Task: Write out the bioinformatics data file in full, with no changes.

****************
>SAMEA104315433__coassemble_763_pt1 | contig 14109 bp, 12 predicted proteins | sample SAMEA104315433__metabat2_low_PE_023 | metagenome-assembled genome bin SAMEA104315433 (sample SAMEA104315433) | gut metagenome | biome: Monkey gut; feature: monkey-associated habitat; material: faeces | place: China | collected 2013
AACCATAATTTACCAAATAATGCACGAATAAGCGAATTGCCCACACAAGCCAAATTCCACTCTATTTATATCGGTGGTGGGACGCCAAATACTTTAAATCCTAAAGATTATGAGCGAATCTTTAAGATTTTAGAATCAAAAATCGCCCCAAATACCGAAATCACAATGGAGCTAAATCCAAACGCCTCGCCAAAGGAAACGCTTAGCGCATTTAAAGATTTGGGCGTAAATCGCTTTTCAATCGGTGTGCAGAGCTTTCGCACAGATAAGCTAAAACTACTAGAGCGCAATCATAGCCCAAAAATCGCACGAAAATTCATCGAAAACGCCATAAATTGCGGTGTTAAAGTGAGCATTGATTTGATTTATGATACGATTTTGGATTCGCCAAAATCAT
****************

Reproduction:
>SAMEA104315433__coassemble_763_pt1 | contig 14109 bp, 12 predicted proteins | sample SAMEA104315433__metabat2_low_PE_023 | metagenome-assembled genome bin SAMEA104315433 (sample SAMEA104315433) | gut metagenome | biome: Monkey gut; feature: monkey-associated habitat; material: faeces | place: China | collected 2013
AACCATAATTTACCAAATAATGCACGAATAAGCGAATTGCCCACACAAGCCAAATTCCACTCTATTTATATCGGTGGTGGGACGCCAAATACTTTAAATCCTAAAGATTATGAGCGAATCTTTAAGATTTTAGAATCAAAAATCGCCCCAAATACCGAAATCACAATGGAGCTAAATCCAAACGCCTCGCCAAAGGAAACGCTTAGCGCATTTAAAGATTTGGGCGTAAATCGCTTTTCAATCGGTGTGCAGAGCTTTCGCACAGATAAGCTAAAACTACTAGAGCGCAATCATAGCCCAAAAATCGCACGAAAATTCATCGAAAACGCCATAAATTGCGGTGTTAAAGTGAGCATTGATTTGATTTATGATACGATTTTGGATTCGCCAAAATCAT